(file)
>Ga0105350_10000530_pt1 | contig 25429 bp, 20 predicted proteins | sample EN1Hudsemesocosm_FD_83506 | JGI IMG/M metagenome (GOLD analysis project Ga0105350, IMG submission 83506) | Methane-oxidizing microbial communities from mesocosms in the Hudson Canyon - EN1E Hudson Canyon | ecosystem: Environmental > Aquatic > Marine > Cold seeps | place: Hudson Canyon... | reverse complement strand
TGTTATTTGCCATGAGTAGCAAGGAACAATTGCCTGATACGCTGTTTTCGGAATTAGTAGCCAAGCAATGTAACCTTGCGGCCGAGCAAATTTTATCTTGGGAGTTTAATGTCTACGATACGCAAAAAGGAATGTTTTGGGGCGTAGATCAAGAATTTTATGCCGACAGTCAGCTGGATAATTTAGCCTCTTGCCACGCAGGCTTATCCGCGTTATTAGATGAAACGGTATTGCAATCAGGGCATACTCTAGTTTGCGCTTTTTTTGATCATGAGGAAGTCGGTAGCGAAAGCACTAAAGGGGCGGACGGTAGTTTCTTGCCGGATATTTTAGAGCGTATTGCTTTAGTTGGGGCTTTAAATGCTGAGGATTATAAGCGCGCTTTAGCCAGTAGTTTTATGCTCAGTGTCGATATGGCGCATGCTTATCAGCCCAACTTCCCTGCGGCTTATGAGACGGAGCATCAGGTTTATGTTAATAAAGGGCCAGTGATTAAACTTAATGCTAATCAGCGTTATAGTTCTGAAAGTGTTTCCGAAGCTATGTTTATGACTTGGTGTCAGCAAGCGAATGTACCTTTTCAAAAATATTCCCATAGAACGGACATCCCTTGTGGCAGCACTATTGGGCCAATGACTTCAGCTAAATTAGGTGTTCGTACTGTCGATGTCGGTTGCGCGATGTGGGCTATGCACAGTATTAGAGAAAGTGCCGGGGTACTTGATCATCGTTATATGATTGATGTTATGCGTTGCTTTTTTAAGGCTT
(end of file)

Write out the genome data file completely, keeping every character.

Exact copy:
>Ga0105350_10000530_pt1 | contig 25429 bp, 20 predicted proteins | sample EN1Hudsemesocosm_FD_83506 | JGI IMG/M metagenome (GOLD analysis project Ga0105350, IMG submission 83506) | Methane-oxidizing microbial communities from mesocosms in the Hudson Canyon - EN1E Hudson Canyon | ecosystem: Environmental > Aquatic > Marine > Cold seeps | place: Hudson Canyon... | reverse complement strand
TGTTATTTGCCATGAGTAGCAAGGAACAATTGCCTGATACGCTGTTTTCGGAATTAGTAGCCAAGCAATGTAACCTTGCGGCCGAGCAAATTTTATCTTGGGAGTTTAATGTCTACGATACGCAAAAAGGAATGTTTTGGGGCGTAGATCAAGAATTTTATGCCGACAGTCAGCTGGATAATTTAGCCTCTTGCCACGCAGGCTTATCCGCGTTATTAGATGAAACGGTATTGCAATCAGGGCATACTCTAGTTTGCGCTTTTTTTGATCATGAGGAAGTCGGTAGCGAAAGCACTAAAGGGGCGGACGGTAGTTTCTTGCCGGATATTTTAGAGCGTATTGCTTTAGTTGGGGCTTTAAATGCTGAGGATTATAAGCGCGCTTTAGCCAGTAGTTTTATGCTCAGTGTCGATATGGCGCATGCTTATCAGCCCAACTTCCCTGCGGCTTATGAGACGGAGCATCAGGTTTATGTTAATAAAGGGCCAGTGATTAAACTTAATGCTAATCAGCGTTATAGTTCTGAAAGTGTTTCCGAAGCTATGTTTATGACTTGGTGTCAGCAAGCGAATGTACCTTTTCAAAAATATTCCCATAGAACGGACATCCCTTGTGGCAGCACTATTGGGCCAATGACTTCAGCTAAATTAGGTGTTCGTACTGTCGATGTCGGTTGCGCGATGTGGGCTATGCACAGTATTAGAGAAAGTGCCGGGGTACTTGATCATCGTTATATGATTGATGTTATGCGTTGCTTTTTTAAGGCTT